Volcanoes have been on my mind of late. (Oddly, perhaps, when maybe I ought instead to be thinking about plagues.) That’s why, last night, I watched an interesting 31-minute YouTube item on “Krakatoa — Chronology — 416 AD to 2019.” I enjoyed it (if enjoyment is actually the right word) and found it quite informative. Perhaps you will, too:
This was interesting, as well:
The eruption of Krakatoa in 1883 was enormous, killing more than forty thousand people, and it is justly famous. But that of Tambora (located essentially at the opposite end of the Indonesian island of Java) in 1815 was vastly larger. (It’s the one that is known among Latter-day Saints for its impact on global weather and, therefore, on the family of Joseph Smith Sr.) The poorer communications of 1815, as opposed to 1883, simply didn’t give it its due. Here, though, are some facts that will give some sense of its magnitude:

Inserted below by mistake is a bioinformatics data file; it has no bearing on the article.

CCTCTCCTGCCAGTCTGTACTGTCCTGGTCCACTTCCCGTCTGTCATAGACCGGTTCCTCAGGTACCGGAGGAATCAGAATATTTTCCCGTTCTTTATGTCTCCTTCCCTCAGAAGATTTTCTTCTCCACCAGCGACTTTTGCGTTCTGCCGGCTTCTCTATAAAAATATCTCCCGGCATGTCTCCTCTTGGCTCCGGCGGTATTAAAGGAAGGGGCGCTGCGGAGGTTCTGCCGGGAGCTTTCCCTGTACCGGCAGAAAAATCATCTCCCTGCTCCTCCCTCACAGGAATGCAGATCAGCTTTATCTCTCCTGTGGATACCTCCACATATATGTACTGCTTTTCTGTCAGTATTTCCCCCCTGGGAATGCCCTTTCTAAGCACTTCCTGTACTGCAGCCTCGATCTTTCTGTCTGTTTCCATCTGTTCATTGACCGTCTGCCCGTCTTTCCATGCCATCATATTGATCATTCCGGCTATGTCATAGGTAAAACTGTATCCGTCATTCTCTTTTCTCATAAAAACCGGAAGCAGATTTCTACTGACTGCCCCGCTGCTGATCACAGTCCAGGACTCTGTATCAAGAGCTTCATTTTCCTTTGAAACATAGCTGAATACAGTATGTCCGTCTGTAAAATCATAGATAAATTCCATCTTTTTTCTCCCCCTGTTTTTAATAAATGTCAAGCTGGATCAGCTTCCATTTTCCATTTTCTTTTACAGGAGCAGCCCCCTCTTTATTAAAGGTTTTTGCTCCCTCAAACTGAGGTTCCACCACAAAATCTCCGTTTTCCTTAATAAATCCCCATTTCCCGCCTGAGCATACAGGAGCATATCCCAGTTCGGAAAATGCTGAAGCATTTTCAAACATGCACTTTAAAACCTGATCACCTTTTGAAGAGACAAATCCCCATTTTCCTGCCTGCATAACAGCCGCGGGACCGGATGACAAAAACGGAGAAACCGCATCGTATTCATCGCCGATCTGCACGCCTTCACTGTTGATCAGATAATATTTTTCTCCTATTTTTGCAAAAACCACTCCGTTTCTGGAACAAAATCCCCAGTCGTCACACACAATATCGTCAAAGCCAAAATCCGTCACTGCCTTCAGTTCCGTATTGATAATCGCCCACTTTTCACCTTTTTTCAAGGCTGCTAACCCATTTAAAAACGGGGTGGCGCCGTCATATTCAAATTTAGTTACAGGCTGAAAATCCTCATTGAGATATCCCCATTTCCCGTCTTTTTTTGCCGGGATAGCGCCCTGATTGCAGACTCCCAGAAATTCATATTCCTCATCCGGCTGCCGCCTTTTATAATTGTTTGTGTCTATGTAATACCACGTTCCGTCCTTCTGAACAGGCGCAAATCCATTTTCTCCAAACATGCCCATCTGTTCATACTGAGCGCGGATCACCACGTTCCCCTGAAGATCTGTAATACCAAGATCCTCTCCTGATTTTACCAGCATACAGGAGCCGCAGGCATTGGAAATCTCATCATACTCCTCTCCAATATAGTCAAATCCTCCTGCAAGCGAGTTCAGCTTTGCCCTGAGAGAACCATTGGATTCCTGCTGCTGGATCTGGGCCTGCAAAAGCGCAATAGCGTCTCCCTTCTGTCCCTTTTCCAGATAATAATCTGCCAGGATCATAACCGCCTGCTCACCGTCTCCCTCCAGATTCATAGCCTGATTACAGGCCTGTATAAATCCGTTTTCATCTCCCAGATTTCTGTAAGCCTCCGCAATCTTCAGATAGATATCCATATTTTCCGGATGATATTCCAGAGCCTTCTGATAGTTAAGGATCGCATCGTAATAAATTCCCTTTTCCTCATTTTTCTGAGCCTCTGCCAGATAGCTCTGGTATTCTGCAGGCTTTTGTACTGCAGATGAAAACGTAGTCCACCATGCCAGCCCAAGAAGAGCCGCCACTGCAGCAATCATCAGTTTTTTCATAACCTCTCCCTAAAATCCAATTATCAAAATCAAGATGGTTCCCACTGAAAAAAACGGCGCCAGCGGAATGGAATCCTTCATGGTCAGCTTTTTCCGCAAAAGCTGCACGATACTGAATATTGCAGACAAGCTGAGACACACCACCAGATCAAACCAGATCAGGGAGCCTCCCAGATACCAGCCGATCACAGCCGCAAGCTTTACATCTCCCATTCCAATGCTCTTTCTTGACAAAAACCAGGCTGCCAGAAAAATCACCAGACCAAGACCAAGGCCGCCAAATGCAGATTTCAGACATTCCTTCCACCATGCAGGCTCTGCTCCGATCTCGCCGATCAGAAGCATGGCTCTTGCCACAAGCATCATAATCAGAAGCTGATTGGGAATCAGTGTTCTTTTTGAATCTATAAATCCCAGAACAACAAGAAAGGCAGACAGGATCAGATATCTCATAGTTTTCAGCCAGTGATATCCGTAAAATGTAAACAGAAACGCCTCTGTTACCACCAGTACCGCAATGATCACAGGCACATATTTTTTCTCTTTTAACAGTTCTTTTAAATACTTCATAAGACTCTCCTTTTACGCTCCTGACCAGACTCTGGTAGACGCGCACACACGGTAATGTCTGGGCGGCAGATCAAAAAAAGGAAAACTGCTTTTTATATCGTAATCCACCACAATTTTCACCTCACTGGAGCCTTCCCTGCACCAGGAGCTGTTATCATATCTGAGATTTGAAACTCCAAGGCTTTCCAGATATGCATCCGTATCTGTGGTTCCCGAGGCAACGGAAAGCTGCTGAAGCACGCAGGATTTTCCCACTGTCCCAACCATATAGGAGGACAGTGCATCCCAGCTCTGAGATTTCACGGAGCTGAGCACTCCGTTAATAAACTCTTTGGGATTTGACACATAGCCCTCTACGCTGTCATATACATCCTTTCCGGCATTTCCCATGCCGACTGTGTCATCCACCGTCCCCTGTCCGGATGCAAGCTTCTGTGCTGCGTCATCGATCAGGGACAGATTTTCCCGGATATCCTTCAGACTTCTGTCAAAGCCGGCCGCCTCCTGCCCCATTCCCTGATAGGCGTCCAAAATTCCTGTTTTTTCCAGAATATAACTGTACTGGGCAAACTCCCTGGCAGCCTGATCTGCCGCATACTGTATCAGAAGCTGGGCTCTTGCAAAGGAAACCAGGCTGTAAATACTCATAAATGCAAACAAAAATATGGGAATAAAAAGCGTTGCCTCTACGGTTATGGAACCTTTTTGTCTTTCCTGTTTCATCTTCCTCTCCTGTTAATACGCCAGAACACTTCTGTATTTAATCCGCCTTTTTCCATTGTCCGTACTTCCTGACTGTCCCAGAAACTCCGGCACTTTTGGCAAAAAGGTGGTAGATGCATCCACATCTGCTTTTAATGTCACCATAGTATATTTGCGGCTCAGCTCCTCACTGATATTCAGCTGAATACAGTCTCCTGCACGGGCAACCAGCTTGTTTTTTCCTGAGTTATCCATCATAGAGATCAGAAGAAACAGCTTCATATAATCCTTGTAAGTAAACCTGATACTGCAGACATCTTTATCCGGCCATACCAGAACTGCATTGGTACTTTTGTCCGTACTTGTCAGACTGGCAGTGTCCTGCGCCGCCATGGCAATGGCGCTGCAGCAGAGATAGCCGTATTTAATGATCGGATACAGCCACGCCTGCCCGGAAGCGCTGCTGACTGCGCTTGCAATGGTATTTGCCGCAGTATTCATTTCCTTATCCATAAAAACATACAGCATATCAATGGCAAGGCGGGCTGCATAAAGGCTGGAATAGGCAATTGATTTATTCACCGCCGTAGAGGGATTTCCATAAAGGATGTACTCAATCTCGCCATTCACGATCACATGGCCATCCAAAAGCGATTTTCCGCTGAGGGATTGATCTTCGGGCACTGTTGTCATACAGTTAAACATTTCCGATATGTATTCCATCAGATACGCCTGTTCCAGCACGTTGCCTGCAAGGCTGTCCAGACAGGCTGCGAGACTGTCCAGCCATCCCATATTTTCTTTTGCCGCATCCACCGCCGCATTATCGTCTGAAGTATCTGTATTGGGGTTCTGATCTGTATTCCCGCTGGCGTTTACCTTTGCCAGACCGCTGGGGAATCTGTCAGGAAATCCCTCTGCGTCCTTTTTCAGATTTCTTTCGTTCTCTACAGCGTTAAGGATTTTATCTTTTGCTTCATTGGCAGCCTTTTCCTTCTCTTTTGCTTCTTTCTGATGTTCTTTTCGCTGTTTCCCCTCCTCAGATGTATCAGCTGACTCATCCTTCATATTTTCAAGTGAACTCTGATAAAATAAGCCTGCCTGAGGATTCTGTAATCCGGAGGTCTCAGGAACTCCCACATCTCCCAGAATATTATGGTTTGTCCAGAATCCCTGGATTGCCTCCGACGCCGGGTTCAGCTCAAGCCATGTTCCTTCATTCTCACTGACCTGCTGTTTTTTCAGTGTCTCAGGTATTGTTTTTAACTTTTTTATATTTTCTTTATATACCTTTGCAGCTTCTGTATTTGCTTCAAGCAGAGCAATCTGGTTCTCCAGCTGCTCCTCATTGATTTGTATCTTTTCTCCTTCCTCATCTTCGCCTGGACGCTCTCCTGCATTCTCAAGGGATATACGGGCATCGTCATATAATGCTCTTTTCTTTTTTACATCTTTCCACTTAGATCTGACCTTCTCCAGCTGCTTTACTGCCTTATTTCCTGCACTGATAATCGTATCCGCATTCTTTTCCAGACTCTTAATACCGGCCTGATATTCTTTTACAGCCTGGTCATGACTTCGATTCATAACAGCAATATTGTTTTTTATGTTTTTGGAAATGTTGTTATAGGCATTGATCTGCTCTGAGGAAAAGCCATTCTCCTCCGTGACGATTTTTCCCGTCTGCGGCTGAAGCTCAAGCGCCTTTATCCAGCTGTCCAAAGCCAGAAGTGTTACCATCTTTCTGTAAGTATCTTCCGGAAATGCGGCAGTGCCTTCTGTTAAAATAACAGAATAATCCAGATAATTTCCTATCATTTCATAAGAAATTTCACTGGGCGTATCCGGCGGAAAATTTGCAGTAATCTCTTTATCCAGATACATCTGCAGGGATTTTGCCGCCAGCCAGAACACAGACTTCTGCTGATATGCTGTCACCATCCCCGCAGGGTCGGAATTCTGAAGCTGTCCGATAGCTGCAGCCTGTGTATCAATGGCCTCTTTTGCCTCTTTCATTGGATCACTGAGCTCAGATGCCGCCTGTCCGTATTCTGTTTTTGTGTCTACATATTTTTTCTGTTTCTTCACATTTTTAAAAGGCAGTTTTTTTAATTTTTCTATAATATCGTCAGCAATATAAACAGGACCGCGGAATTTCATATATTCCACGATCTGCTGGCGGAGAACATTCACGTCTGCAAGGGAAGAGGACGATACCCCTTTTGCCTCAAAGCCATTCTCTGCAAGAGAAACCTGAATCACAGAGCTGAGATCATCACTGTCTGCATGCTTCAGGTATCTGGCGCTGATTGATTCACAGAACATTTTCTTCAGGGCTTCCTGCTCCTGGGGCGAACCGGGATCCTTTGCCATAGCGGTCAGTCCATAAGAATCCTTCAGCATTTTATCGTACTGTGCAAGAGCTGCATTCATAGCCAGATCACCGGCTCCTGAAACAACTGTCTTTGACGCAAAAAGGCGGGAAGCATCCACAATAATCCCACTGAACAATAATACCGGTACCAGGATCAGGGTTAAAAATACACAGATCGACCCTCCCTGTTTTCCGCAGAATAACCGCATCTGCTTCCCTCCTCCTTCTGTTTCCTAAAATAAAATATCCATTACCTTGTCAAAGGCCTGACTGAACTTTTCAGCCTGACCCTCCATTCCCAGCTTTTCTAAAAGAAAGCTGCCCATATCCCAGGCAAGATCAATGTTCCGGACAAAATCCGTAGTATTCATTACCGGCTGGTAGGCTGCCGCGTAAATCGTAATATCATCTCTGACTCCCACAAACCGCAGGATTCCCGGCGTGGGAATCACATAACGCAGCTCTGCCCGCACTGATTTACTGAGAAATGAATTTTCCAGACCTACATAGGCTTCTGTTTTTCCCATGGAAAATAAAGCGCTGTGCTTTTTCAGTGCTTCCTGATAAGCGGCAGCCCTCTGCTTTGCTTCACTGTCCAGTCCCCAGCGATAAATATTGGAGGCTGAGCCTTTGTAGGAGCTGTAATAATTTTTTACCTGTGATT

The 1980 eruption of Mount Saint Helens spewed forth roughly one cubic kilometer of volcanic material, somewhat less than a cubic quarter mile. By comparison, Krakatoa belched out about 11 cubic miles or 45 cubic kilometers in 1883. But, as a result of its 1815 explosion, Tambora sent 38 cubic miles of material into the atmosphere. That’s 160 cubic kilometers.
I’ve now completed the short series of notes that I extracted mostly from an article written by a longtime friend of mine, the Latter-day Saint geologist Dr. Bart Kowallis, about the natural catastrophe described in the Book of Mormon as occurring in the New World around the time of the death of Christ in the Old World: Bart J. Kowallis, “In the Thirty and Fourth Year: A Geologist’s View of the Great Destruction in 3 Nephi,” BYU Studies 37/3 (1997-1998). Here is a short index to the blog entries that contain my notes: